Bernard, assenting to Augustine, thus writes: "Among animals, man alone is free, and yet sin intervening, he suffers a kind of violence, but a violence proceeding from his will, not from nature, so that it does not even deprive him of innate liberty," (Bernard, Sermo. super Cantica, 81.) For that which is voluntary is also free. A little after he adds, "Thus, by some means strange and wicked, the will itself, being deteriorated by sin, makes a necessity; but so that the necessity, in as much as it is voluntary, cannot excuse the will, and the will, in as much as it is enticed, cannot exclude the necessity." For this necessity is in a manner voluntary. He afterwards says that "we are under a yoke, but no other yoke than that of voluntary servitude; therefore, in respect of servitude, we are miserable, and in respect of will, inexcusable; because the will, when it was free, made itself the slave of sin." At length he concludes, "Thus the soul, in some strange and evil way, is held under this kind of voluntary, yet sadly free necessity, both bond and free; bond in respect of necessity, free in respect of will: and what is still more strange, and still more miserable, it is guilty because free, and enslaved because guilty, and therefore enslaved because free." My readers hence perceive that the doctrine which I deliver is not new, but the doctrine which of old Augustine delivered with the consent of all the godly, and which was afterwards shut up in the cloisters of monks for almost a thousand years. (bolding and underlining added)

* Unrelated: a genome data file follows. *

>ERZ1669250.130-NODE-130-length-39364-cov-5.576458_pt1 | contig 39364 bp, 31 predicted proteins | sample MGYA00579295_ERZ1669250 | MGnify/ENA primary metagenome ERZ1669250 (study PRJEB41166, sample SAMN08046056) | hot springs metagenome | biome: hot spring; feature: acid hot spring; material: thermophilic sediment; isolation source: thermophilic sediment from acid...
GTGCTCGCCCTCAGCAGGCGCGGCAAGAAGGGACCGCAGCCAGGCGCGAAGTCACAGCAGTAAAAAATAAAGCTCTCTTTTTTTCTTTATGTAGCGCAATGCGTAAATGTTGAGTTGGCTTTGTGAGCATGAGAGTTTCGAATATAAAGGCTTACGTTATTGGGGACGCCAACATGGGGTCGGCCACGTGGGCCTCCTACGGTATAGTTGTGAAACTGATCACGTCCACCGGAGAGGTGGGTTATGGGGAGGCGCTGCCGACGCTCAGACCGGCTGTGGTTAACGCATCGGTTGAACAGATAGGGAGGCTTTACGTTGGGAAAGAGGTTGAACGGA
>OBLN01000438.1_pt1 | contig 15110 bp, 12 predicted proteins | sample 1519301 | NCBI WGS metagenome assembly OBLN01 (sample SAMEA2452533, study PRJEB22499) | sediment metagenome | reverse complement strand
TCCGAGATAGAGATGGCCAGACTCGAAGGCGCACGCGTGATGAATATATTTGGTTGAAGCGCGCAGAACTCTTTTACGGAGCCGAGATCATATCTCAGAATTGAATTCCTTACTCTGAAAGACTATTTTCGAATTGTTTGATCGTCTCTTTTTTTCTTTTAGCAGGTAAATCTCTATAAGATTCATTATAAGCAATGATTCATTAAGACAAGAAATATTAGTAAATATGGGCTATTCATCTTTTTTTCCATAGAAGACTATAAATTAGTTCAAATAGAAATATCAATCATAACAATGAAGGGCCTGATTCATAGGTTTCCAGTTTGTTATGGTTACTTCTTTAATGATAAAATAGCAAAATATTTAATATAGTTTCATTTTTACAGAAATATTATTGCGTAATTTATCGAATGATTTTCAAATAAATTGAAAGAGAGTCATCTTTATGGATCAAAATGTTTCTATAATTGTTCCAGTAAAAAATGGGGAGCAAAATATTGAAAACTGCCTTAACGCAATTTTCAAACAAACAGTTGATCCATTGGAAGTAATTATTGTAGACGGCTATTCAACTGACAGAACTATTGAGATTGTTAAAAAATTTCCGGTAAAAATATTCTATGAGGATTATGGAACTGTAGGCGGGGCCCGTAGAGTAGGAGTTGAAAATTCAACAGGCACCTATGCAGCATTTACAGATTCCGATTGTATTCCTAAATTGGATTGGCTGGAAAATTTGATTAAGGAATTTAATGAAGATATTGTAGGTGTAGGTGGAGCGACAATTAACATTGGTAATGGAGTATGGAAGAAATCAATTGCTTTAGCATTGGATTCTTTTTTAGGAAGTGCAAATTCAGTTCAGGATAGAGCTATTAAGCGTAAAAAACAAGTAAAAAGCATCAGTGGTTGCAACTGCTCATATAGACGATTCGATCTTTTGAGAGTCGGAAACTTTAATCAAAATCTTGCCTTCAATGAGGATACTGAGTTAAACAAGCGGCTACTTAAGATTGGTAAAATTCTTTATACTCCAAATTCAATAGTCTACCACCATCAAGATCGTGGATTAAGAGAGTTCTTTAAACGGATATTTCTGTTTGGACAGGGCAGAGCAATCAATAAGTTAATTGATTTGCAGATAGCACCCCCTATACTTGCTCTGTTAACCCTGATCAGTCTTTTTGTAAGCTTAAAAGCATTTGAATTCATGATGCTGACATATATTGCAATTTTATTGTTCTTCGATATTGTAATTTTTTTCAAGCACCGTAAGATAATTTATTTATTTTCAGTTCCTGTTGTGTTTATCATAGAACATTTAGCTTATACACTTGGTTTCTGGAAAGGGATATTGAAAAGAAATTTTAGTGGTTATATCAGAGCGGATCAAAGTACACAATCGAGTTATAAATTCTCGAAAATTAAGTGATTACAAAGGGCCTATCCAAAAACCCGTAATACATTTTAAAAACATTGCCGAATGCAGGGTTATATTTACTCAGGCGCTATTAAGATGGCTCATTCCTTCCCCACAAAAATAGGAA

There you have it, folks. Calvin (not to mention Bernard and Augustine) is clearly a friend of the paradoxical, and plainly agrees that the will is both "free" and "bound"--though certainly in different senses. That's THEOparadox approved.
Calvin emphasizes two key distinctions:
1. The will of fallen man is bound by sin, but not in such a way that he acts involuntarily. Though he does not have "free will," he is free enough to act voluntarily.
2. Fallen man sins of necessity (he cannot keep himself from sinning), but he does not sin by compulsion (i.e., nothing outside of himself "forces" him to sin). His motivation for sinning lies within himself, thus he is fully responsible.
This section of the Institutes is, of course, merely a subpoint and summary of the larger argument, and is designed to show that Calvin's position has firm historical precedent. Reading through Calvin's thoughts on the subject of human freedom, it is clear that his primary and overarching concern is exactly that of Augustine: to affirm absolutely and unequivocally that every good thing is from God alone, and all evil is only from the creature. It is this driving axiom that leads both to conclude that man cannot of his own "free will" choose what is pleasing to God, and that he cannot even of his own "free will" think right thoughts about the subject. The basic principle, that all good is from God alone, seems to me to be so obvious and foundational in Christian theology that one wonders how any believer can think of challenging it. What value can there possibly be in saying that the good choice of embracing the Gospel somehow originates within the sinner himself? As the saying goes, "you can't squeeze blood out of a turnip."
Surely man's rejection of the Gospel comes from himself. But let all the glory for everything good remain with the only One who is worthy of it.